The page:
Just two weeks ago, President Obama introduced Gina McCarthy, an expert on federal air quality law, as his choice to lead the Environmental Protection Agency. Given the severity of the climate crisis and the scope of the administration's policy options, McCarthy is arguably Obama's "most significant" second-term nominee.
At this point, however, the nomination is already facing far-right opposition. Sen. Roy Blunt (R-Mo.) announced yesterday he's blocking McCarthy, not because he disagrees with her, but because she currently heads EPA's Office of Air and Radiation, and that office has raised concerns about something called the St. Johns Bayou and New Madrid Floodway Project.
Blunt said McCarthy's nomination would go nowhere until the Obama administration agreed to provide him with a "concrete timeline for progress" on the project.
And what, pray tell, is the St. Johns Bayou and New Madrid Floodway Project? I'm glad you asked: it's a $100 million slice of pork in Missouri that even internal Army Corps of Engineers memos have described as "swine" and "a bad project."
In 2000 ... the St. John's Bayou-New Madrid Floodway levee-and-pump project was ... almost too dumb, ecologically destructive and transparently deceptive to believe. It was, as a top Corps official later wrote in an internal email, "an economic dud with huge environmental consequences."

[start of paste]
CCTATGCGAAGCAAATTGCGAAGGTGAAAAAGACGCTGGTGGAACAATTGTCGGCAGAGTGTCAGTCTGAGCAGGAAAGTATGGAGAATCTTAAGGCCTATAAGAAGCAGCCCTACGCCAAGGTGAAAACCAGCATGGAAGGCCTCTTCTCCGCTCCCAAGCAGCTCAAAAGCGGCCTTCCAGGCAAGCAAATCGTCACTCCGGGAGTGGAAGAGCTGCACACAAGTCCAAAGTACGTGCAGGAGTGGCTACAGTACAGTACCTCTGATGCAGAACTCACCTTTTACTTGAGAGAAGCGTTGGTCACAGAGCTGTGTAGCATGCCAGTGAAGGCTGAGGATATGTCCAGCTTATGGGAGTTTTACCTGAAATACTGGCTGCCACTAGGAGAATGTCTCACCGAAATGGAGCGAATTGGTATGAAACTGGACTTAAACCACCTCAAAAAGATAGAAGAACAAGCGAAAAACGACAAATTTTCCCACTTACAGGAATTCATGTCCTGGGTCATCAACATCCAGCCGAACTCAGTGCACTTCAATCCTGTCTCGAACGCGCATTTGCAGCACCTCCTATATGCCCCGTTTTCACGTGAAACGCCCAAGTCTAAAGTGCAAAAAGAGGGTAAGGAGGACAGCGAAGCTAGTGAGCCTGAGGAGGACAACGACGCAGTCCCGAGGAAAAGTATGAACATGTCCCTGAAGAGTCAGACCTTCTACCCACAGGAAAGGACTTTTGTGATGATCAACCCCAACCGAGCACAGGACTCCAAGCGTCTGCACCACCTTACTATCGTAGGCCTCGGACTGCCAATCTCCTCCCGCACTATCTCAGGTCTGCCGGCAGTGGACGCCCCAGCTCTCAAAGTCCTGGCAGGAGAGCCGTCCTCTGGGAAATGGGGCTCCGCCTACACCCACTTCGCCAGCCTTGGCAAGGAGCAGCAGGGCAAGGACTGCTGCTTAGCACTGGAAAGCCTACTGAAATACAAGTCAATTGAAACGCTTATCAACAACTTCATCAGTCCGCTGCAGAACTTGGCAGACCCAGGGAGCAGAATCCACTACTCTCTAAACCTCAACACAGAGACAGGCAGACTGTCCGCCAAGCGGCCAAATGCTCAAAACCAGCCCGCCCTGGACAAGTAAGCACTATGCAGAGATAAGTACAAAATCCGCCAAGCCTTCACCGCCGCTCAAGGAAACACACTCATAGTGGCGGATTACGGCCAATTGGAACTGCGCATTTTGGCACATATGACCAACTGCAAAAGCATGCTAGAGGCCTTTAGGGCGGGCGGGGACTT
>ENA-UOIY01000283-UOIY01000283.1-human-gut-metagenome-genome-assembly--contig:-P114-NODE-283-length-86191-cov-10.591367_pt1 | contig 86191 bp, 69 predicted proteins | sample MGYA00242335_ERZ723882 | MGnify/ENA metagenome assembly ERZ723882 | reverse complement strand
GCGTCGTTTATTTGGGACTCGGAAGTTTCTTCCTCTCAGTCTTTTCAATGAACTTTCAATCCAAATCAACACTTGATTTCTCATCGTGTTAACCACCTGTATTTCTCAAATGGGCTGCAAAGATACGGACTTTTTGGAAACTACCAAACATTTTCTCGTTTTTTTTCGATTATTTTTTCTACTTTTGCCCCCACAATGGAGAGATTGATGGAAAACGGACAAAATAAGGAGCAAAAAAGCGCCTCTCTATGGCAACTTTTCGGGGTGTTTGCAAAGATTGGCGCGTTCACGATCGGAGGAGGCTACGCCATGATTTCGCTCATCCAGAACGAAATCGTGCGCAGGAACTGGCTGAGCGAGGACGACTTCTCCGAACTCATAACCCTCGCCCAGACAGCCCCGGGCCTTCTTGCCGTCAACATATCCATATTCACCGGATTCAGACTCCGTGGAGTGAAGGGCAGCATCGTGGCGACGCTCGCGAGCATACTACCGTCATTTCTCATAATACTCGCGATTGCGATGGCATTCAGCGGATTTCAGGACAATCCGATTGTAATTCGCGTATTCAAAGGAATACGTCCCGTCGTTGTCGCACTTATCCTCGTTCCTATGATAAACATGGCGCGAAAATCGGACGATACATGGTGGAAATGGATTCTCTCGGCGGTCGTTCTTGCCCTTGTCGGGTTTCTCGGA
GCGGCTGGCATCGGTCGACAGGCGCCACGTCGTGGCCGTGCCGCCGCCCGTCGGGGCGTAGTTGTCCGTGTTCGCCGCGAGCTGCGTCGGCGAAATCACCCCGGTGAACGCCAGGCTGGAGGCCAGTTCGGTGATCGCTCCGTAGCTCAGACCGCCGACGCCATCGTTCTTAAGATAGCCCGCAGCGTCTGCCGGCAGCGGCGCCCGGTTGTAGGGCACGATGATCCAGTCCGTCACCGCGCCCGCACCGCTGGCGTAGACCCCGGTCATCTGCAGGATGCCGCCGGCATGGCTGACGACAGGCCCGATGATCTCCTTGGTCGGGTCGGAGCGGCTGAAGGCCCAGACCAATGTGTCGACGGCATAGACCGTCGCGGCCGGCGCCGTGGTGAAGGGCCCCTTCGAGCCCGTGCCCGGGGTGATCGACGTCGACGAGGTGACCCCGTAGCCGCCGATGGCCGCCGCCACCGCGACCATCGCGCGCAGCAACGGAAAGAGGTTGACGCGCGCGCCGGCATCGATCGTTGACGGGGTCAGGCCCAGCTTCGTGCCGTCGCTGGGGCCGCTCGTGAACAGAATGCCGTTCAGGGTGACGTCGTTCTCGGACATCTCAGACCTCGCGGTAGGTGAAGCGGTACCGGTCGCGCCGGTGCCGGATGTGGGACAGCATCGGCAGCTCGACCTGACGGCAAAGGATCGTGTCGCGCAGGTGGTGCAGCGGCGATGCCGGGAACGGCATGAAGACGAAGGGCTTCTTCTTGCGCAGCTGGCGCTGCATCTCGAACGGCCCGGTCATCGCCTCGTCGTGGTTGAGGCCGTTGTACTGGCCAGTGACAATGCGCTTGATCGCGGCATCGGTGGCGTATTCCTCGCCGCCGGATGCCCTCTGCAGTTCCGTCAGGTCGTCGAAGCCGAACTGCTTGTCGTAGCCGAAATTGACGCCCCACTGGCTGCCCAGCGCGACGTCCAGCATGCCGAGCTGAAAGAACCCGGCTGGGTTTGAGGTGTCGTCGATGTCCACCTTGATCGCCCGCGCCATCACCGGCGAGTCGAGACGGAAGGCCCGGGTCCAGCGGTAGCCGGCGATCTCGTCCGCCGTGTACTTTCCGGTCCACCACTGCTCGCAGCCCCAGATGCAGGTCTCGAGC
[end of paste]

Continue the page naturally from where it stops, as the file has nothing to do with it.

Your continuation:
"Huge" was putting it mildly. Corps documents suggested the project would drain more acres of wetlands than all U.S. developers drained in a typical year, cutting off one of the last swath of Mississippi River floodplain that was still connected to the river. The Fish and Wildlife Service warned that it "would cause substantial, irretrievable losses of nationally significant fish and wildlife resources, and greatly diminish rare and unique habitats in southeastern Missouri." And the mitigation plan was a joke.
Michael Grunwald's report on this is equal parts painful and hilarious, explaining why this project is practically a case study in boondoggles, complete with Corps reports, filled with "third-grade errors," which were ultimately rejected by a federal judge.
And if the Obama administration doesn't resuscitate the project to Roy Blunt's satisfaction, the Republican senator intends to block the EPA nominee.
This has been the latest installment of "The Senate Confirmation Process Is Badly Broken."